My Body Will Never Look Like Hers
But it will always be mine.
She was a gymnast. You can tell. She’s compact with muscles built over years of training as an athlete. Her physique is amazing. Every time I see her training someone at the gym I always wonder why I can’t just look like that.
The answer’s pretty obvious. It’s because I’m not her. I will never look like her. I’m me. Simple.
I’m not built like a gymnast. I remember when I was a kid taking classes with my sister. I also remember someone saying I was too tall to be a gynmast. I, however, was not too tall to be a swimmer. Long and lanky works to your advantage in that arena.
While she looks like a gynmast, I look like a swimmer. My muscles are stretched tight. I have zero flexability. Me doing yoga looks like an injured flamingo has recently ingest crack cocaine in one way or another. I have the wingspan of a condor. But, my arms and back show the strength of my years.
There is no way I am ever going to have that super athletic build about me. I have become the middle aged version of willowy.
I workout with a group of women, all of us in our 40s. We’re at an age where our level of body acceptance should off the charts. We should understand that we’re not perfect and love our bodies anyway.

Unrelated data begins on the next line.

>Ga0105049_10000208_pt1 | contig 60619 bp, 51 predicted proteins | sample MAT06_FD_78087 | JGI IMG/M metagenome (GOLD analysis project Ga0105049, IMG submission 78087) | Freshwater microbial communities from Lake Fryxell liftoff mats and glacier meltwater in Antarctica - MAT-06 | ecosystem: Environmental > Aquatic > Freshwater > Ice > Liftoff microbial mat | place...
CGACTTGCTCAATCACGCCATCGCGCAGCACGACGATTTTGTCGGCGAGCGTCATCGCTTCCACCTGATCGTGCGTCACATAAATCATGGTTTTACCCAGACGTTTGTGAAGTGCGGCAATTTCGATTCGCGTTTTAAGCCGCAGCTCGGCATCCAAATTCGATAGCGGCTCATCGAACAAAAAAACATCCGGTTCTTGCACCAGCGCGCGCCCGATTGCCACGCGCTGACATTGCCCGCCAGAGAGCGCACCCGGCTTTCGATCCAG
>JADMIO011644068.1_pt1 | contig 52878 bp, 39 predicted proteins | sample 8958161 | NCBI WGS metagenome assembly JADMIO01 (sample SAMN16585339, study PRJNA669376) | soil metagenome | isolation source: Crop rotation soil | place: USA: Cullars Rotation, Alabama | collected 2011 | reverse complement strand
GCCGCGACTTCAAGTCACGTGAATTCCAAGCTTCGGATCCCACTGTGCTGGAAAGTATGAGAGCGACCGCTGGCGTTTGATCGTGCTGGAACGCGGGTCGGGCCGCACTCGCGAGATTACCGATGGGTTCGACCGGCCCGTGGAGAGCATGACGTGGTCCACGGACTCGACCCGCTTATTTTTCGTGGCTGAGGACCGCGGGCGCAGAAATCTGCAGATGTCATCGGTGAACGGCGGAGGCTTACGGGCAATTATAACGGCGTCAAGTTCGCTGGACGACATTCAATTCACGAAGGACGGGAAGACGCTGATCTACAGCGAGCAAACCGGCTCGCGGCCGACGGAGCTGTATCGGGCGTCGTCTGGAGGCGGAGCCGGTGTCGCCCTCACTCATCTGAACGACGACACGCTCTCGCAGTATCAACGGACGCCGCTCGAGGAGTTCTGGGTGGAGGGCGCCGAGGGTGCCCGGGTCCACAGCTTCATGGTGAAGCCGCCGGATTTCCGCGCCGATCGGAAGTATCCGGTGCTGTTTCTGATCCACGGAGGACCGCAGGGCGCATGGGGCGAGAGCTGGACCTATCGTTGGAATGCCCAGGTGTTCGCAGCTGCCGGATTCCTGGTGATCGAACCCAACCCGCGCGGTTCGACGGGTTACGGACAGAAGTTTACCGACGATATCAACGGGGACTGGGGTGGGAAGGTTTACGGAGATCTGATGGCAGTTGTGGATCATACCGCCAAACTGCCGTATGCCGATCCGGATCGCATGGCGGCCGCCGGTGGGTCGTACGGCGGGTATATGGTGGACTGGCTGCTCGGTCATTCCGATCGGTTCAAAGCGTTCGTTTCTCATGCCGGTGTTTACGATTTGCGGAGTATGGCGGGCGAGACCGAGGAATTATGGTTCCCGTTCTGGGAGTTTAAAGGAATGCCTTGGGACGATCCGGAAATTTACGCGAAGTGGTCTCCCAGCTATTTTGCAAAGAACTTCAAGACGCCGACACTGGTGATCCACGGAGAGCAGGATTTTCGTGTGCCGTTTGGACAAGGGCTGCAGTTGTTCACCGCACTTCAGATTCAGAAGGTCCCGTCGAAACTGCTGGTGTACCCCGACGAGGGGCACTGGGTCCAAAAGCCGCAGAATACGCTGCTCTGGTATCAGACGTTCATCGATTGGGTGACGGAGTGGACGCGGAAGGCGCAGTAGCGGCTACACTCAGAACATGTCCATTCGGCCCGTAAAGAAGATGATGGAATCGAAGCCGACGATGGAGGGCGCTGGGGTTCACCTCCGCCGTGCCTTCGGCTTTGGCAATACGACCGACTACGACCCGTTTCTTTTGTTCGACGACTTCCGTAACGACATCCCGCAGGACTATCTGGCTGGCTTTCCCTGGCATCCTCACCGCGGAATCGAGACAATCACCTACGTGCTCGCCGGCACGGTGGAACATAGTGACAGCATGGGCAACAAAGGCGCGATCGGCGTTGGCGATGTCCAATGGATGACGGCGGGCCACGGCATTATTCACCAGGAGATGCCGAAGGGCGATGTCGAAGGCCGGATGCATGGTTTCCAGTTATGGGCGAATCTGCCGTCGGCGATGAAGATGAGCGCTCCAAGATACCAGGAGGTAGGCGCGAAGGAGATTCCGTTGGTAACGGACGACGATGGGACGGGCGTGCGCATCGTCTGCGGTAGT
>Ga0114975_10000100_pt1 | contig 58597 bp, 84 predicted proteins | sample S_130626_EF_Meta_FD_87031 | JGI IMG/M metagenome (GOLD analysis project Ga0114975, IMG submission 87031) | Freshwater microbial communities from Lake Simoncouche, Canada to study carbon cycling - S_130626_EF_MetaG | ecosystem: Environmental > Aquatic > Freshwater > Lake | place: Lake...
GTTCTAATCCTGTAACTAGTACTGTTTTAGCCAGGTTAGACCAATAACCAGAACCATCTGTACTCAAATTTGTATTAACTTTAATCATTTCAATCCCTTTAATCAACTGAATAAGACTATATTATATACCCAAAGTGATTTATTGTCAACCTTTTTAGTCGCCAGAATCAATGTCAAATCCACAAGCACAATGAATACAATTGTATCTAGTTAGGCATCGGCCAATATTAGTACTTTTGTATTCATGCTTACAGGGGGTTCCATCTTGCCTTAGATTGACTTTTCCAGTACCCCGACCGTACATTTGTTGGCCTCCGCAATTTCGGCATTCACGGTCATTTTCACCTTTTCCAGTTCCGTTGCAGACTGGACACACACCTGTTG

But, we don’t.
Instead, we look at each other and envy what we see in someone else without understanding the fact that someone else is look at us the same way.
We joke around that if you took us and sliced us up and put us together, we would make one hell of a fine looking woman. Like that Fashion Plates thing we had as girls where you had a bunch of models and you could fit them together however you please.
My arms, Shila’s legs, Cherokee’s abs, Theresa’s butt… One fine looking woman.
It’s actually ridiculous. In a way, it’s us honoring each other. None of us would stand up and declare a part of our body the best of the group but we certainly like to do it for someone else.
I have been shocked at the amount of body positivity that comes out of a group of women pushing themselves as hard as they can until they just can’t anymore. It’s glorious.
You strip down the judgment of your own body to celebrate that of another. It’s a rare form of community. We snap pictures of each other when the subject is not looking and then show them, with pride, that they’re doing an amazing job.
In all of us, there is something that someone else wishes they had.
I struggle to find that part of myself and celebrate it without someone having to point it out. It turns from a physical growth into a mental one.
We can’t compare ourselves to others. Ever. In any way. It serves us no good. My body will never look like that young woman’s. It’s been a long time since I was under the age of thirty. Working out isn’t my job. I like wine far too much and my Italian ancestors would rise out of their graves and haunt me until my death if I stopped eating pasta.
But, my body is mine. If I don’t love it as it is, I can’t ask anyone else to. It’s theonly one I have and the only one I’m going to get. I might as well be as kind to it as I can.